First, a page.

What is clear from this week's turmoil in the currency markets is that the dollar's weakness goes well beyond the capacity of central bankers to overcome - even if they wanted to. The Bundesbank did more than anyone had expected - and yet it proved to no avail. The Bank of Japan, for its part, eased monetary policy - to no effect.
The message from the markets is that more fundamental treatment is necessary if the dollar is to regain health. The rake's progress that has turned the US within 10 years into the world's biggest external debtor has to end. You cannot indefinitely pile up balance of payments deficits without paying the price of endemic currency weakness.
But the markets may be sending an even stronger signal. De facto, they are calling for a fundamental reassessment of the dollar's role in the world. Despite the diminution in the US global economic weight in the world, the dollar remains primus inter pares. Fine if you keep your economic house in good order. But that's not how it seems to international investors, above all the Japanese.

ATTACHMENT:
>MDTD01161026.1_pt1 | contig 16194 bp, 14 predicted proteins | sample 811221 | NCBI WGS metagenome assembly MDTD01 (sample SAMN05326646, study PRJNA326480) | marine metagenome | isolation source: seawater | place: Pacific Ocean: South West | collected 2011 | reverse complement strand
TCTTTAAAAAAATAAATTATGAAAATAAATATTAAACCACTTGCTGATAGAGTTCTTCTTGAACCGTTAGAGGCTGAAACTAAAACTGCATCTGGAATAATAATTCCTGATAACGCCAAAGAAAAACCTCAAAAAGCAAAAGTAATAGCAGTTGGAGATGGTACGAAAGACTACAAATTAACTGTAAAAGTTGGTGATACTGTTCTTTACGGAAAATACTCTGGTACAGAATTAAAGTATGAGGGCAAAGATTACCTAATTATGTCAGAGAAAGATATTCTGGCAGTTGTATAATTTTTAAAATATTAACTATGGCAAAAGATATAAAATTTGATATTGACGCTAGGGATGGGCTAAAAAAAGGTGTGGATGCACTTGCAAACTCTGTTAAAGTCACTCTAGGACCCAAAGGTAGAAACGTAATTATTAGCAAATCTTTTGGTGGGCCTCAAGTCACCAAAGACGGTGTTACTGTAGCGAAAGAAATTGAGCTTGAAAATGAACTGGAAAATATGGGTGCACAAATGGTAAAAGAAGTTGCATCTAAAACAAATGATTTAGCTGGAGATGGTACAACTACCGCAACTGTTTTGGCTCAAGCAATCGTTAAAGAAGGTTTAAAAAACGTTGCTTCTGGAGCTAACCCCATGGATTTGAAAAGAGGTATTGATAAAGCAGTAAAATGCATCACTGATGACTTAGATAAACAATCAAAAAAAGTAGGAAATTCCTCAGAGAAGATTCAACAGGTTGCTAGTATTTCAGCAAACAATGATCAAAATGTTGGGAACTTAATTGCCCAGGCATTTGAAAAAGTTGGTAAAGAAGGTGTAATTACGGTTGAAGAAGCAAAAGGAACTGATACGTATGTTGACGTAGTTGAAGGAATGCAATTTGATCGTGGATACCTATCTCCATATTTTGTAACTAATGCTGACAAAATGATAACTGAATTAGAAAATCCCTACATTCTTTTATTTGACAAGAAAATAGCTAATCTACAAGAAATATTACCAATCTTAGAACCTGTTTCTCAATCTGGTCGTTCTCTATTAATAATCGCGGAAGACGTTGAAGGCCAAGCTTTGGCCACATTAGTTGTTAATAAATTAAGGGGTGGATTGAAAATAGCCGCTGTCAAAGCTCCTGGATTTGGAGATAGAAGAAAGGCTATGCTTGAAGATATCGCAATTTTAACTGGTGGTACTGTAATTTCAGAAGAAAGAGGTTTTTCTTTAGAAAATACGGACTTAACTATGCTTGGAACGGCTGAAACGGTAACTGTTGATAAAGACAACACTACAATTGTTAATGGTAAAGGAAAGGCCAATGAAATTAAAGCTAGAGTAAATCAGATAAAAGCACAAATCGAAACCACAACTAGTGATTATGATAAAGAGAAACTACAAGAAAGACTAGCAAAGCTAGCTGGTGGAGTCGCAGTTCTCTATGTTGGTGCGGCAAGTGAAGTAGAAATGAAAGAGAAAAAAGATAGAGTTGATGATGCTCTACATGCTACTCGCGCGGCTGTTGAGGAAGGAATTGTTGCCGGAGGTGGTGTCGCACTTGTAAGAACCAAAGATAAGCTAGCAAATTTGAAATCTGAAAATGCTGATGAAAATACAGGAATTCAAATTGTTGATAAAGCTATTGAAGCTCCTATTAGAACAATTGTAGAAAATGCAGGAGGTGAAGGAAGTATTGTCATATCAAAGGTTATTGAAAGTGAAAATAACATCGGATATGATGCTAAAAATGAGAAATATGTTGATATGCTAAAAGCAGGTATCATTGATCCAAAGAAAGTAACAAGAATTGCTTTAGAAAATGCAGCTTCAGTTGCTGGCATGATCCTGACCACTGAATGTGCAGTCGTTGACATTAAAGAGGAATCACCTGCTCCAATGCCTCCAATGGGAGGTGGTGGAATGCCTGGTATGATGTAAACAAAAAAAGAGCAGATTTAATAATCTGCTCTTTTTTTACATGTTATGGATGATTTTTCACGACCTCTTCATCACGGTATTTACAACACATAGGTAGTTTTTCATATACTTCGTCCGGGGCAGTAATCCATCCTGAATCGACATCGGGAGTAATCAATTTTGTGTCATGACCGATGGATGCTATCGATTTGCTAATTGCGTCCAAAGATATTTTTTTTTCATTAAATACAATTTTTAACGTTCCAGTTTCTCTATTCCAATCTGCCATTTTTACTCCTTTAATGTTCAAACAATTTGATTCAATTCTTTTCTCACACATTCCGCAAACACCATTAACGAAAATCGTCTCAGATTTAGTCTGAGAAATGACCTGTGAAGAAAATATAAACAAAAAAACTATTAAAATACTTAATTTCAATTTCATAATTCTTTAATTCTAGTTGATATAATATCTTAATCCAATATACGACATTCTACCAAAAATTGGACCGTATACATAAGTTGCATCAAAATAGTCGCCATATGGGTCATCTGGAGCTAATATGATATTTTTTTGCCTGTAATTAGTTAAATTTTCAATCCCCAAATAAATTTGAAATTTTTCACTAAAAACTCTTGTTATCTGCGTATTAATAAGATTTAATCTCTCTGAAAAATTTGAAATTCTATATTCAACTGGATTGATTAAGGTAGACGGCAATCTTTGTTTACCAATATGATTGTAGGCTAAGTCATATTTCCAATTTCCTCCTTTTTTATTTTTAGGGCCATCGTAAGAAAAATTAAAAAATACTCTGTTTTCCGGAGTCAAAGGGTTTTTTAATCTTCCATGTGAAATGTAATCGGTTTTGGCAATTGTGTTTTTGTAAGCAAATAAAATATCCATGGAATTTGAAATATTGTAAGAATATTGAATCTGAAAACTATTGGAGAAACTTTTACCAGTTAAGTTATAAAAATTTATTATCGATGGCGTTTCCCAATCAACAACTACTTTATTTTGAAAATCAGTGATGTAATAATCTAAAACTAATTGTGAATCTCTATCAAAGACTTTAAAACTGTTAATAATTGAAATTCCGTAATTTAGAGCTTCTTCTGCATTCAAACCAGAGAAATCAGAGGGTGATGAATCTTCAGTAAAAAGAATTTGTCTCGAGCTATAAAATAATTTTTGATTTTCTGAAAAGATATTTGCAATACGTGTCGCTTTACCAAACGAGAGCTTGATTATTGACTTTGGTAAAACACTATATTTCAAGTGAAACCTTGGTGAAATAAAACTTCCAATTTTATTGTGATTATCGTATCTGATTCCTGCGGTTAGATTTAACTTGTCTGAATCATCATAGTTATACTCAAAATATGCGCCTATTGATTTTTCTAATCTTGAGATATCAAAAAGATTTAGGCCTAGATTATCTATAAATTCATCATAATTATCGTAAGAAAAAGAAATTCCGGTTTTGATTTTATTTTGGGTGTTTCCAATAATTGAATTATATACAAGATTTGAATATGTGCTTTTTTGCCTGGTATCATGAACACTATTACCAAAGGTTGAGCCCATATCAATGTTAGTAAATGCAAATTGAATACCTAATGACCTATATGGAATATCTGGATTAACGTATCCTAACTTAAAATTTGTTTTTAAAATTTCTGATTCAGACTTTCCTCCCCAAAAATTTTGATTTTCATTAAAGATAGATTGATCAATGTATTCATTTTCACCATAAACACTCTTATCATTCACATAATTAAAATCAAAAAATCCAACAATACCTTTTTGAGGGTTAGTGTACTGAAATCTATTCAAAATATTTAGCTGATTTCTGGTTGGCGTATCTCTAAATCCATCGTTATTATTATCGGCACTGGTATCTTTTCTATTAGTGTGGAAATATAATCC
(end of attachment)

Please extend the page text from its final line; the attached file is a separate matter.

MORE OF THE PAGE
The creation of any new international economic order is always marked by painful birthpangs. The transition from the world where sterling's writ ruled to one where the dollar ruled supreme took many years and was punctuated by two wars. The transition from a world where the dollar rules supreme is also proving protracted. But the longer the greenback's sickness persists, the more it seems clear that this is the nature of the disease. The difficulty for every other country - with hard or weak currencies - is that the patient cares less than those being infected.Reuse content